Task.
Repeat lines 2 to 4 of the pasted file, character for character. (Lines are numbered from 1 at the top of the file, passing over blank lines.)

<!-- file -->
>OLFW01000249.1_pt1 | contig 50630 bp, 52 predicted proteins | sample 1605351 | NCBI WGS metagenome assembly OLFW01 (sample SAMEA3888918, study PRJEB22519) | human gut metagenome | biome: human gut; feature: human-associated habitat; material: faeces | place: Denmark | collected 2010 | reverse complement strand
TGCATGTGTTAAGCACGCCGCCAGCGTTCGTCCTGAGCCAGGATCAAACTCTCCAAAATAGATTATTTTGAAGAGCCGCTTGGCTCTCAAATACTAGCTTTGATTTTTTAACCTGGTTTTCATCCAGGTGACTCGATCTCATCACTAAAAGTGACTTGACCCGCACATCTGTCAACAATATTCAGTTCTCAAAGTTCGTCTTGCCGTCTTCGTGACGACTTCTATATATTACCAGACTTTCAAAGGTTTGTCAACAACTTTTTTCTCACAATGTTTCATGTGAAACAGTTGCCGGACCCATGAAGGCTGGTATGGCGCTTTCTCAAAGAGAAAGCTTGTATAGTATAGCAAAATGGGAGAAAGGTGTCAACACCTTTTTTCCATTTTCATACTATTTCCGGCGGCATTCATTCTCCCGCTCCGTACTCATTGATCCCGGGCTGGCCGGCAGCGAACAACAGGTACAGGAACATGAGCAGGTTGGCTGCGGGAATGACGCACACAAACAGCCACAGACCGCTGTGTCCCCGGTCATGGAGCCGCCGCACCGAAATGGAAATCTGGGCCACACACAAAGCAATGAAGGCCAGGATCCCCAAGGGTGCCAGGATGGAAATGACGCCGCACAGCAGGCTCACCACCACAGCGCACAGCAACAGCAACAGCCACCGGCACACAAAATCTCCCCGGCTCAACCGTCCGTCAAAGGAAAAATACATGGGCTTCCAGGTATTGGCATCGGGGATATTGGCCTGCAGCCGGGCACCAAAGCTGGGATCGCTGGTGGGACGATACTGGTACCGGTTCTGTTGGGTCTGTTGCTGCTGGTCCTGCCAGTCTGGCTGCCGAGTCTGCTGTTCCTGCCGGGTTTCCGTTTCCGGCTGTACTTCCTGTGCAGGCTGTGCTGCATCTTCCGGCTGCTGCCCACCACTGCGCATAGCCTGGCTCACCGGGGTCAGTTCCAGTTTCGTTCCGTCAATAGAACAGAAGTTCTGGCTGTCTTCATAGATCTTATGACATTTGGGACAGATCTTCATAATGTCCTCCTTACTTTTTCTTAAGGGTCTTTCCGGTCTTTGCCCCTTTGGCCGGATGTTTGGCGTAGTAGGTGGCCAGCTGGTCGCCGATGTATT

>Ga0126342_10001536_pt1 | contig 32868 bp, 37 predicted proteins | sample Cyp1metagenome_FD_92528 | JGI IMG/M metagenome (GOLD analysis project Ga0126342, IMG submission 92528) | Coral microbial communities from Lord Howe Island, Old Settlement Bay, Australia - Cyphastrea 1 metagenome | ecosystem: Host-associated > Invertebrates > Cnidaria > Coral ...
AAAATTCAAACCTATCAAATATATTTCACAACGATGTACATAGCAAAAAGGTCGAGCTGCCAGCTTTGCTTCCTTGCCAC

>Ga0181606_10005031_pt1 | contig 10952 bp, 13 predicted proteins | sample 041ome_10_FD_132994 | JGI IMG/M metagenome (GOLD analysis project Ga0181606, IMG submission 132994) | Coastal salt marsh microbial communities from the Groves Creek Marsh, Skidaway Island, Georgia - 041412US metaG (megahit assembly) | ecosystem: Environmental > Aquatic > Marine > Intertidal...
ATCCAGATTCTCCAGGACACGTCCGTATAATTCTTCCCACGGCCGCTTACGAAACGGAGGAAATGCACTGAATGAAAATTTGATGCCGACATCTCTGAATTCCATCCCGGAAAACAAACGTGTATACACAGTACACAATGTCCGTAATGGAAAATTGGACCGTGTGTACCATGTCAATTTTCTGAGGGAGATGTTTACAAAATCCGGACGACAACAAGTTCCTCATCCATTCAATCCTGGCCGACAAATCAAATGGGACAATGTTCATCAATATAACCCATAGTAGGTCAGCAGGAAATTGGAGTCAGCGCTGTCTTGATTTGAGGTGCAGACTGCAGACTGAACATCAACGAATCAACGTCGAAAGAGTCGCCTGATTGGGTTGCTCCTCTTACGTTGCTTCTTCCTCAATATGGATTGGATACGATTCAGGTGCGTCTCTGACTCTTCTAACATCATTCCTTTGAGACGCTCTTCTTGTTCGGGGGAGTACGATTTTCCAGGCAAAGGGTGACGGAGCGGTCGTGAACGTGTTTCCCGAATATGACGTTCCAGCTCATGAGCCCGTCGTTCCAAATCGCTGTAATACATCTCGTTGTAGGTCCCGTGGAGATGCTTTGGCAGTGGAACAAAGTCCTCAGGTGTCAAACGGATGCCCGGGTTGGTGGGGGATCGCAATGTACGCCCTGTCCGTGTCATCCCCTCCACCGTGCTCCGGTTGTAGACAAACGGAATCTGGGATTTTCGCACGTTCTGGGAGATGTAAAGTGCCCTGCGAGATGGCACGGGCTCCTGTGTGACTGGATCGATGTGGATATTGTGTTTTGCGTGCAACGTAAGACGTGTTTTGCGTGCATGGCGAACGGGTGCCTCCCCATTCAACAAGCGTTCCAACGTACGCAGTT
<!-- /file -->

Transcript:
TGCATGTGTTAAGCACGCCGCCAGCGTTCGTCCTGAGCCAGGATCAAACTCTCCAAAATAGATTATTTTGAAGAGCCGCTTGGCTCTCAAATACTAGCTTTGATTTTTTAACCTGGTTTTCATCCAGGTGACTCGATCTCATCACTAAAAGTGACTTGACCCGCACATCTGTCAACAATATTCAGTTCTCAAAGTTCGTCTTGCCGTCTTCGTGACGACTTCTATATATTACCAGACTTTCAAAGGTTTGTCAACAACTTTTTTCTCACAATGTTTCATGTGAAACAGTTGCCGGACCCATGAAGGCTGGTATGGCGCTTTCTCAAAGAGAAAGCTTGTATAGTATAGCAAAATGGGAGAAAGGTGTCAACACCTTTTTTCCATTTTCATACTATTTCCGGCGGCATTCATTCTCCCGCTCCGTACTCATTGATCCCGGGCTGGCCGGCAGCGAACAACAGGTACAGGAACATGAGCAGGTTGGCTGCGGGAATGACGCACACAAACAGCCACAGACCGCTGTGTCCCCGGTCATGGAGCCGCCGCACCGAAATGGAAATCTGGGCCACACACAAAGCAATGAAGGCCAGGATCCCCAAGGGTGCCAGGATGGAAATGACGCCGCACAGCAGGCTCACCACCACAGCGCACAGCAACAGCAACAGCCACCGGCACACAAAATCTCCCCGGCTCAACCGTCCGTCAAAGGAAAAATACATGGGCTTCCAGGTATTGGCATCGGGGATATTGGCCTGCAGCCGGGCACCAAAGCTGGGATCGCTGGTGGGACGATACTGGTACCGGTTCTGTTGGGTCTGTTGCTGCTGGTCCTGCCAGTCTGGCTGCCGAGTCTGCTGTTCCTGCCGGGTTTCCGTTTCCGGCTGTACTTCCTGTGCAGGCTGTGCTGCATCTTCCGGCTGCTGCCCACCACTGCGCATAGCCTGGCTCACCGGGGTCAGTTCCAGTTTCGTTCCGTCAATAGAACAGAAGTTCTGGCTGTCTTCATAGATCTTATGACATTTGGGACAGATCTTCATAATGTCCTCCTTACTTTTTCTTAAGGGTCTTTCCGGTCTTTGCCCCTTTGGCCGGATGTTTGGCGTAGTAGGTGGCCAGCTGGTCGCCGATGTATT

>Ga0126342_10001536_pt1 | contig 32868 bp, 37 predicted proteins | sample Cyp1metagenome_FD_92528 | JGI IMG/M metagenome (GOLD analysis project Ga0126342, IMG submission 92528) | Coral microbial communities from Lord Howe Island, Old Settlement Bay, Australia - Cyphastrea 1 metagenome | ecosystem: Host-associated > Invertebrates > Cnidaria > Coral ...
AAAATTCAAACCTATCAAATATATTTCACAACGATGTACATAGCAAAAAGGTCGAGCTGCCAGCTTTGCTTCCTTGCCAC